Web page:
Fax (1995). With fax machines becoming ubiquitous in business during the early 1990s, CES in 1995 introduced a faxable version of the traditional form for respondents with multiple worksites. Each month, CES faxed a blank form to respondents, asking them to complete the form and return it by fax. Upon fax receipt, DCC staff would keypunch the data into the CES CATI system. Fax collection proved to be a reliable method, registering an 85-percent collection rate by first preliminary estimates. (See appendix.) This rate was comparable to that of CATI, but achieved at a lower cost. The existing fax process still requires human effort for data entry. However, the process remains relatively efficient, because respondents can provide data for a large number of worksites in a single response.

Electronic data interchange (1995). As it became more common for firms with multiple worksites to maintain large central computer databases with payroll information, BLS developed a procedure for using these data. In February 1995, it opened an electronic data interchange (EDI) center in Chicago, with the purpose of transforming the large datasets into usable data for CES and another BLS federal–state program, the Quarterly Census of Employment and Wages (QCEW).

The EDI method has large upfront costs, because it requires a team of economists, analysts, and programmers to process and analyze massive data files provided voluntarily by firms. Using proprietary software developed by BLS, analysts transform these firm files into data usable by CES and QCEW. The large upfront costs associated with this effort are balanced by low monthly processing costs. On a monthly basis, the EDI staff ensures that the data files being processed conform to the established format and then performs edit reconciliation on worksites that are flagged for potential errors.

The EDI method provides tremendous value—more than 40 percent of CES worksites are processed with relatively limited respondent burden and low costs for BLS. (See appendix.) However, this method depends heavily on data being available to BLS before the deadline for first preliminary estimates. Collection rates for EDI respondents could be highly volatile, particularly in short months, because a lack of data from a few major firms can affect overall CES response (as data become available, these firms are included in later revisions of the Employment Situation). Further, only a small percentage of firms have enough worksites to make EDI collection an efficient option. Previous research by CES has indicated that EDI is a practical option for only about 5 percent of U.S. firms.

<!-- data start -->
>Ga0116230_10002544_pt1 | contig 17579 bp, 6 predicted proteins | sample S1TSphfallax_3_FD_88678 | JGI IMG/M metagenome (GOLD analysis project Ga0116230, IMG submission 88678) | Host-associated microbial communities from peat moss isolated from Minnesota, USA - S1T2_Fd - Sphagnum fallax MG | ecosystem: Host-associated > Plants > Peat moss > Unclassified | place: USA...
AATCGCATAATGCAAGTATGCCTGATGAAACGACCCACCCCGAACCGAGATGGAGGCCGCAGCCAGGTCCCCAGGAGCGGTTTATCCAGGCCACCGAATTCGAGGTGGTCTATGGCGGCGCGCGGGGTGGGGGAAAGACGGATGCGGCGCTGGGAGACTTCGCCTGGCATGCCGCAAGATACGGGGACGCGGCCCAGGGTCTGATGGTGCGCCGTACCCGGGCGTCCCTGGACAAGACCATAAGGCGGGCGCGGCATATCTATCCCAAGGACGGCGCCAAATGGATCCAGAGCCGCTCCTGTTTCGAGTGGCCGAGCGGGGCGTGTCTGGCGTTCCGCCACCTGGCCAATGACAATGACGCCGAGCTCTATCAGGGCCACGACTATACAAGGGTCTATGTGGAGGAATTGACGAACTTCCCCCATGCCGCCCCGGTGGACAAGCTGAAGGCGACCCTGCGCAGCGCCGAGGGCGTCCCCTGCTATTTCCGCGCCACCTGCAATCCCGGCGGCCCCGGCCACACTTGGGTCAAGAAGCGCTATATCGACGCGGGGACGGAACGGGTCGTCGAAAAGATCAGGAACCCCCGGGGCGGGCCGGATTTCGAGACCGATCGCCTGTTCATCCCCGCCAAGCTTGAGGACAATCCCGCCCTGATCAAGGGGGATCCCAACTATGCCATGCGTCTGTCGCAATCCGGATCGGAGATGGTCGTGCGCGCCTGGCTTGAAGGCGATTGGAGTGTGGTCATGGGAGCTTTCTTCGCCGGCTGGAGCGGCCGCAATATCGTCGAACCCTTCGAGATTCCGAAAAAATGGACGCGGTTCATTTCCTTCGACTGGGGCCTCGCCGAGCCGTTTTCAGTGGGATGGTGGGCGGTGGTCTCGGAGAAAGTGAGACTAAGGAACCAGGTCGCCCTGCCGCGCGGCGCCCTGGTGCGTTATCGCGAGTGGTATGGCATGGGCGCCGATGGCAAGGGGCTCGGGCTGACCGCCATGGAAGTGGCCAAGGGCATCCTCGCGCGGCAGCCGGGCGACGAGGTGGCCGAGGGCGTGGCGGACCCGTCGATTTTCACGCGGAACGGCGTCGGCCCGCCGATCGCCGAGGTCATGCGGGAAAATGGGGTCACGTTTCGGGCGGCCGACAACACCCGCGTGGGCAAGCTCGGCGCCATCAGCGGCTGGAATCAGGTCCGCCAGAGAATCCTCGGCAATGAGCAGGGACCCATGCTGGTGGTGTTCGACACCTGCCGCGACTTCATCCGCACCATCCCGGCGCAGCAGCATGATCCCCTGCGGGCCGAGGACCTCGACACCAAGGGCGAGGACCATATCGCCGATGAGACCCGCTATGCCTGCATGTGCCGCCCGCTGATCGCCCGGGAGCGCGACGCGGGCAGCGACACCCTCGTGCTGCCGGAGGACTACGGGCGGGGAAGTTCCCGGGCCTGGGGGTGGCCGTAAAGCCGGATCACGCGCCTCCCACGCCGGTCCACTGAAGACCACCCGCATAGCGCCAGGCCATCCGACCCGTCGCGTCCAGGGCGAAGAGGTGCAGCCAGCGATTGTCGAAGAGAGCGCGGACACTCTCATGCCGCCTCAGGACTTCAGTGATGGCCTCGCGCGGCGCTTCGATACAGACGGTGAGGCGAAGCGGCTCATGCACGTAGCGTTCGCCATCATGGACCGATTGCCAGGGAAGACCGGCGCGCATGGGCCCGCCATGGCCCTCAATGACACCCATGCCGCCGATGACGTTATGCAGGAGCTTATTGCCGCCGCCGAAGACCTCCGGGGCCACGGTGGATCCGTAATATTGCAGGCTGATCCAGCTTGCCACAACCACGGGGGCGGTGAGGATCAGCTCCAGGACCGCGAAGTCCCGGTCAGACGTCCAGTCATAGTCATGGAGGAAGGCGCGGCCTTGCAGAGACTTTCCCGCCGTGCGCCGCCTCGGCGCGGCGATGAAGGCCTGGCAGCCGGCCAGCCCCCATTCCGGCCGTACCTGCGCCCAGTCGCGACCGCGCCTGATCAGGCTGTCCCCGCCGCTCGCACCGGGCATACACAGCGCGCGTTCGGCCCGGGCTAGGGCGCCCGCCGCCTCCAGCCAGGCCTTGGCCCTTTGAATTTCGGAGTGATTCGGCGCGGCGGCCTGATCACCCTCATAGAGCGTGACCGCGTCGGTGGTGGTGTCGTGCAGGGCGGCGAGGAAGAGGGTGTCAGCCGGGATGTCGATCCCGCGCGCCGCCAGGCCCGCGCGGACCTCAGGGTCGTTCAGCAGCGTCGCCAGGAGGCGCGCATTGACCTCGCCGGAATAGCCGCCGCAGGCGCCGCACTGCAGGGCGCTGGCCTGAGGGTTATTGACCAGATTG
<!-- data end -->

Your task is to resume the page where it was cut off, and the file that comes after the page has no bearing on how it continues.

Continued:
Web-based collection (1996). As computer usage and Internet availability expanded in the 1990s, CES became the first federal program to test Web reporting. After a small-scale test in 1996, CES decided in 1998 to begin full production of a Web-based data collection application. (See figure 5.) For respondents who had access to a computer and the Internet, the Web application would provide an alternative to TDE, which had been the predominant self-reporting method for the previous decade.

Web respondents are prompted by email when it is time for them to provide data. If data are not submitted, reminder emails are sent as a followup. Email prompting proved more advantageous than the mail and fax reminders of TDE, because its low cost and low perceived burden allowed for more contact with respondents. CES also found that, when presented with a Web interface displaying a visual cue (similar to paper forms) of the full request, Web respondents were more likely to provide all requested data items. Compared with other self-reporting methods, Web collection had the advantage of being able to display edit-reconciliation prompts to the respondent during data entry. If an entry failed edit or screening tests, the respondent would be prompted to review the entry and either correct the reported data or provide a comment or an explanation code. This process substantially reduced the number of followup contacts with the respondent, minimizing respondent burden and providing more usable data for preliminary estimates.

Despite its advantages, the Web method consistently trailed TDE in collection rates. One major issue identified by CES was that respondents had trouble maintaining login passwords. The issue was particularly problematic in cases with respondent change, a frequent occurrence when firms remain in sample for a period of 2 to 4 years. In 2006, CES tested a new Web design, called “Web-lite,” that did not require a password. Under the new design, respondents access the Web-lite page by clicking on a link (sent by CES in an email) and completing a CAPTCHA.14 Because the application is no longer password protected, firm-identifying information or data entries that were required in earlier designs are not requested. This feature limits edit and screening requirements at this stage of the process. Full edit and screening tests are performed internally by BLS after Web data are imported. Entries that fail these tests are sent through an edit-reconciliation process that involves a followup phone contact with the respondent for confirmation and explanation of changes. Further, respondents cannot see their contact information displayed, so it is not always clear when this information needs to be updated. The system is designed to provide semiannual reminders to respondents, asking them to update their contact information. Despite these issues, Web-lite tests indicated far better collection rates and lower overall respondent burden than earlier Web-based methods. After completing the tests, CES adopted Web-lite as the standard Web-entry application.15 A Spanish-language version of Web-lite was created in 2011.

Web collection rates are typically around 80 percent for first preliminary estimates, trailing CATI collection rates by only about 10 percentage points. (See appendix.) However, data from Web respondents can be collected at about a third of the cost of CATI collection—a considerable cost saving. The success of Web is largely due to the initial CATI collection period. During this period, respondents are screened (to ensure that Web is the appropriate data collection instrument for their situation) and trained in providing data and establishing a monthly routine. Similarly to TDE, Web collection is considered a complement to, not a replacement for, CATI collection and enrollment.